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Saturday, January 1, 2022

Don Cooper made his pitchers feel comfortable over three decades as White Sox coach, two decades in bigs

As the White Sox drove to their 2005 title, The Chicago Tribune featured pitching coach Don Cooper, calling his approach precise and positive.

One of the keys to that 2005 club, Jose Contreras called his pitching coach an "incredible person."

"He's not only a great pitching coach but he's a great human being, a great friend," Contreras told The Tribune. "And he's a very funny guy. From the first time I met Cooper I felt really comfortable with him. I felt like it wasn't my job, it was more like a friendship."

Cooper built that kind reputation over more than 15 years with the organization, four in Chicago as the White Sox pitching coach. He went on to see another 15 seasons, all spent as the club's top pitching coach, through the 2020 season, when he was finally let go.

Cooper's long career in the game began as a player in 1978, taken by the Yankees in the 17th round of the draft out of the New York Institute of Technology.

Cooper started with the Yankees at single-A Fort Lauderdale and short-season Oneonta. He made AA West Haven and AAA Columbus in 1979 and saw both levels again in 1980.

He moved to the Twins in the Rule 5 draft for 1981 and made the majors. He saw 27 outings, two starts,  with a 4.30 ERA.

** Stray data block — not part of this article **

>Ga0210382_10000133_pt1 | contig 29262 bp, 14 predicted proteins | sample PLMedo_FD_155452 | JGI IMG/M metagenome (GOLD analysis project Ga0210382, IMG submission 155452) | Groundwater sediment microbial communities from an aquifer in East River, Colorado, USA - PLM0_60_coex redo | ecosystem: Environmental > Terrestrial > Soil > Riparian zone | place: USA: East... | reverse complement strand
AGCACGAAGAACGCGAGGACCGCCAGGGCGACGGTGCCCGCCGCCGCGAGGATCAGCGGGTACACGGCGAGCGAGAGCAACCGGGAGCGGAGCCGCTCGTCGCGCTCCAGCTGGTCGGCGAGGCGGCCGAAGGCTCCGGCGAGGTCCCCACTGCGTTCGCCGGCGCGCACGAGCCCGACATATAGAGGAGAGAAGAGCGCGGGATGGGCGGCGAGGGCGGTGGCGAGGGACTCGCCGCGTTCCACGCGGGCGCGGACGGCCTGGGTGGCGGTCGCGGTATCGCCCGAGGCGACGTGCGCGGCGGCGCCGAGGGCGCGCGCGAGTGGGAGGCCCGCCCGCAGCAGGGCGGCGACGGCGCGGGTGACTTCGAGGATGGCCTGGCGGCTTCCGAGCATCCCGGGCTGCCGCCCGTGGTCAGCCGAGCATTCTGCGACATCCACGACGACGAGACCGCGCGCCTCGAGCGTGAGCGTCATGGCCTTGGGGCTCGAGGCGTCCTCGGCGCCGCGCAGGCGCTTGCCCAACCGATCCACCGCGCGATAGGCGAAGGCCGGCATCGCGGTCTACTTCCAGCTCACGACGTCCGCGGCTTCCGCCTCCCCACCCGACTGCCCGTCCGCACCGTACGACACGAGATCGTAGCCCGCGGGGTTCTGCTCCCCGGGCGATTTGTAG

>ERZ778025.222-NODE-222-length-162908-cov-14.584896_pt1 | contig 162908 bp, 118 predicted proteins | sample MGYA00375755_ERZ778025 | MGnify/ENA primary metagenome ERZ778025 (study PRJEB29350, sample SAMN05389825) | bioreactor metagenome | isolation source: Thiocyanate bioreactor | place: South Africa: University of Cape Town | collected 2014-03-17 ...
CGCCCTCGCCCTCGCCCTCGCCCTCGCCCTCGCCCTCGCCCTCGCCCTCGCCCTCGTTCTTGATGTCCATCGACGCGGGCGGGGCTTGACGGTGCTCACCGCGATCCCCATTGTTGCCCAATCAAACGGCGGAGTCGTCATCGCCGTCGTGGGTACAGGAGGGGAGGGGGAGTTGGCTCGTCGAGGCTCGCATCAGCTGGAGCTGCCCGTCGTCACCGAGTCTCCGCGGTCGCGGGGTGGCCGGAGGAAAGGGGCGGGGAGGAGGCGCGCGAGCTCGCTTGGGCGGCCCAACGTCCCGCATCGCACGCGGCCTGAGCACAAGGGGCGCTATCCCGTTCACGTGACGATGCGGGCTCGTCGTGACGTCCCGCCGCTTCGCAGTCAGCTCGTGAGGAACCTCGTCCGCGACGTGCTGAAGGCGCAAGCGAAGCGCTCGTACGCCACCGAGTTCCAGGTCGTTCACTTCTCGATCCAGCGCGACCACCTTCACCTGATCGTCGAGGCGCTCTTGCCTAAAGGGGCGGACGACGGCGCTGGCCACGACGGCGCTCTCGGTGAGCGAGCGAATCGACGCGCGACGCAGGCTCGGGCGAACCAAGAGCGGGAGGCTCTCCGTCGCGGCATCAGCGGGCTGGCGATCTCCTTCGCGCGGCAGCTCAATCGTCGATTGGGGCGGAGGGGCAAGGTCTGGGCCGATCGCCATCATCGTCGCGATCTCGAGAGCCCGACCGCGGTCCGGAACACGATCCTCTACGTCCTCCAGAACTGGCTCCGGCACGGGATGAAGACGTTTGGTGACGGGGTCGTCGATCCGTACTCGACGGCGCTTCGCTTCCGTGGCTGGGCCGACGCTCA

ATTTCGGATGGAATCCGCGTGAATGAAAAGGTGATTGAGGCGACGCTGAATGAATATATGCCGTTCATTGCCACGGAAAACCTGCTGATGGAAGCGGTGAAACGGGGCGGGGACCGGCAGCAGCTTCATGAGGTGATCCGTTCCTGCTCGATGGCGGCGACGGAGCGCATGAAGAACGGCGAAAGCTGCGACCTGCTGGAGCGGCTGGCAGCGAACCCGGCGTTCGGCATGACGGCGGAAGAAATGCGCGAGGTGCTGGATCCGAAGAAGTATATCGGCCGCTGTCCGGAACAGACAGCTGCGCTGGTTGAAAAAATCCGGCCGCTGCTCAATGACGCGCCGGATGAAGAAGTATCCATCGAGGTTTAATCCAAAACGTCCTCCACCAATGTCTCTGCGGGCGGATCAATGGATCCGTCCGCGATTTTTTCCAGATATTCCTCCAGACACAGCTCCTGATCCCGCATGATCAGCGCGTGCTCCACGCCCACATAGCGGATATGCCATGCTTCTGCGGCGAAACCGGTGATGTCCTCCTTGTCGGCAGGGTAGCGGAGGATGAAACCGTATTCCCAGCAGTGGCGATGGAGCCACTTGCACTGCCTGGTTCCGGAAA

Cooper saw another six outings for the Twins in 1982, four with the Blue Jays in 1983 and seven with the Yankees in 1985 to round out his major league playing career.

He continued in the minors for two more seasons, then started his coaching career in 1988, with the White Sox at single-A South Bend.

He arrived at single-A Sarasota in 1989, then AA Birmingham in 1992 and AAA Nashville in 1995. He got his first look at major league coaching mid-1995, with the White Sox.

"This isn't pressure, this is fun," Cooper told The South Bend Tribune after the move. "I'm grateful, thankful, lucky, appreciative, all of those things. This is something I'm looking forward to."

Cooper returned to Nashville for 1996, then spent five seasons as a coordinator. In 2002, he returned to Chicago as pitching coach and stayed there through 2020. Along the way, he helped the club take the 2005 title.

Though Cooper later described the "hurt" the firing caused after so long, White Sox general manager Rick Hahn indicated at the time he wanted to take a moment to appreciate Cooper's contributions over three decades.

"The memories we have," Hahn told reporters, according to The Chicago Tribune, "not only from ’05 but in terms of the development of some of these pitchers throughout the recent history of this organization, from Mark Buehrle to Jon Garland and Chris Sale, some of the big names that thrilled us over the years in part thanks to Don’s efforts"

1990 Minor League Tally 
Players/Coaches Featured:3,816
Made the Majors:1,286-33.7%-X
Never Made Majors:2,530-66.3%
5+ Seasons in the Majors:526
10+ Seasons in the Minors:321

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